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Wed, Nov 15, 2000 - Page 3 News List

Rumors of Chen affair stir lawmakers

TAIWAN'S LEWINSKY?A newly released book suggests President Chen Shui-bian is having an office tryst with his translator, a charge aides described as 'despicable'

By Lin Mei-chun  /  STAFF REPORTER

Lawmakers called the president's credibility into question yesterday after a newly released book suggested that an office tryst similar to the Monica Lewinsky-Bill Clinton affair was taking place in the Presidential Office.

But officials from the Presidential Office were quick to defend President Chen Shui-bian (陳水扁) yesterday, calling the allegations despicable, denying that Chen was having an affair with Hsiao Bi-khim (蕭美琴), the president's translator.

During the national affairs forum at the legislature yesterday, KMT Legislator Liu Cheng-hung (劉政鴻) cited paragraphs from the book Tang Fei -- in a Critical Era, written by Chou Yu-kou (周玉蔻). In the book, Chou suggests that a Taipei version of the Clinton-Lewinsky affair is taking place in the Presidential Office.

Although Liu acknowledged that the information has not been substantiated, the allegation has damaged the president's reputation nonetheless, the lawmaker claimed.

People First Party lawmaker Chen Chao-jung (陳朝容) said that Hsiao's employment in the Presidential Office may be endangering national security. The lawmaker noted that Hsiao's ex-boyfriend formerly worked as a translator for China's late leader, Deng Xiaoping (鄧小平).

If the ex-boyfriend is still working for Beijing, Chen said, that could be cause for concern.

But Hsiao dismissed the rumors and the lawmakers' concerns yesterday, saying she had been targeted because she is a successful woman.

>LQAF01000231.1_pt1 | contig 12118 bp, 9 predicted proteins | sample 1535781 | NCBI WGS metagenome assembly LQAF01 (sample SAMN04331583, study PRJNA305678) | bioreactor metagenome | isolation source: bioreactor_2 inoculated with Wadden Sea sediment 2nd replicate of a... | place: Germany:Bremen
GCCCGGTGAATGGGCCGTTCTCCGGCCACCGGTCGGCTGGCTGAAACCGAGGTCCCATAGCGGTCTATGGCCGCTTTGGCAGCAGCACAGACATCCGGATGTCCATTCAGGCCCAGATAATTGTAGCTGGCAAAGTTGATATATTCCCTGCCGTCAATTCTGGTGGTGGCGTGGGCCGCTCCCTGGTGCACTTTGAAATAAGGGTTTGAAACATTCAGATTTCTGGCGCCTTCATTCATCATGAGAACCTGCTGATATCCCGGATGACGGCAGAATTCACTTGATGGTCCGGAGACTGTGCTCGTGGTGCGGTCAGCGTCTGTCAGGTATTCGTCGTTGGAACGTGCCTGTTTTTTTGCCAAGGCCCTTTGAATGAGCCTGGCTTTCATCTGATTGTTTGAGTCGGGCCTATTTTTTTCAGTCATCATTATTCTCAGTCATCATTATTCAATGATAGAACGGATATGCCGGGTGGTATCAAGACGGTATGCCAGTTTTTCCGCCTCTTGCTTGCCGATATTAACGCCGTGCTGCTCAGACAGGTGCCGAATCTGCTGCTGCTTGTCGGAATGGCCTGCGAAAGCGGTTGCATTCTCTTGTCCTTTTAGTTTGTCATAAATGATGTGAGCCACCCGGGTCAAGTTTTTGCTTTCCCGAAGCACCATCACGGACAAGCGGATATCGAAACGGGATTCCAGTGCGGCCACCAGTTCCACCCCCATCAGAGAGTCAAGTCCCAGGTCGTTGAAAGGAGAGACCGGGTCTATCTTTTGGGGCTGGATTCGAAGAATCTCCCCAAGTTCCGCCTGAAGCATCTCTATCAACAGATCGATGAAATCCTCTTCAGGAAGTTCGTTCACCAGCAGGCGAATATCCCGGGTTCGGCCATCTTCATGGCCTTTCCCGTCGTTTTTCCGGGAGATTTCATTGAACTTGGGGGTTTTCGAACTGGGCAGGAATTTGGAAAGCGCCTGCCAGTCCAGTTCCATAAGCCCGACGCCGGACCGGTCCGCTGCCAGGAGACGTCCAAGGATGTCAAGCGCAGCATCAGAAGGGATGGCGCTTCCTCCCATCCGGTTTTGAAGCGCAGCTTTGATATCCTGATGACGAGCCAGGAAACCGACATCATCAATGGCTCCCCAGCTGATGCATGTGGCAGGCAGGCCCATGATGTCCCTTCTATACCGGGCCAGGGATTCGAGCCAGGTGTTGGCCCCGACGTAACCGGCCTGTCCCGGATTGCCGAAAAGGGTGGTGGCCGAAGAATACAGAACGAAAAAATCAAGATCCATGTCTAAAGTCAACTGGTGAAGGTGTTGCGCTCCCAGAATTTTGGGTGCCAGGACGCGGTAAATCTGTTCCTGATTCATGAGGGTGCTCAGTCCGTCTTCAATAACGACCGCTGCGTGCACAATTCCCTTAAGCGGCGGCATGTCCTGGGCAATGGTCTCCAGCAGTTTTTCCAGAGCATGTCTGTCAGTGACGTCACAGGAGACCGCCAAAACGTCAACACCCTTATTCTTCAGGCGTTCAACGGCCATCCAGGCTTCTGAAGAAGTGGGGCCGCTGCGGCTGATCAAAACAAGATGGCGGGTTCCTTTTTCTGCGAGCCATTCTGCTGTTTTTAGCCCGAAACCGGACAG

"As long as a woman is somewhat accomplished in her career, people will say [her achievements] have been gained by means of a physical relationship with others. This is upsetting," Hsiao said.

Hsiao said she was loyal to Taiwan, and that her relationship with her ex-boyfriend had ended years ago.

Chen, for his part, declined to comment on the allegations, sternly refusing media questions on the subject during a visit to an incinerator in Kaohsiung County yesterday.

Yu Shyi-kun, secretary-general to the Presidential Office, called the allegations a disgraceful way to slander the name of the president, or anybody else, for that matter.

DPP Secretary-General Wu Nai-jen (吳乃仁) said the "baseless" accusation wouldn't affect the public's view of Chen, and that the charges would only leave the public with a bitter taste for politics and those who repeat the allegations.

Another official from the Presidential Office, who declined to be identified, said that the opposition's rumor-mongering was intended to discredit the president's leadership and decision-making process.

"Since Chen took office, the criticism has been focused on Chen's excessive reliance on a group of young aides, all of whom are in their early 30s and have been working for Chen since he was the mayor of Taipei," the source said.

The allegations "are merely another wave in an attack [on the president] because Hsiao happens to be a brilliant and charming woman, who works closely with Chen."

President Chen himself did not respond to the rumor yesterday.

Chou herself was involved in a sex scandal in early 1998 when she claimed that both she and another socialite had had adulterous affairs with Hwang Yih-jiau (黃義交), a former Taiwan Provincial Government spokesman, now a People First Party legislator.

Hwang allegedly persuaded both women to have abortions when they each became pregnant.

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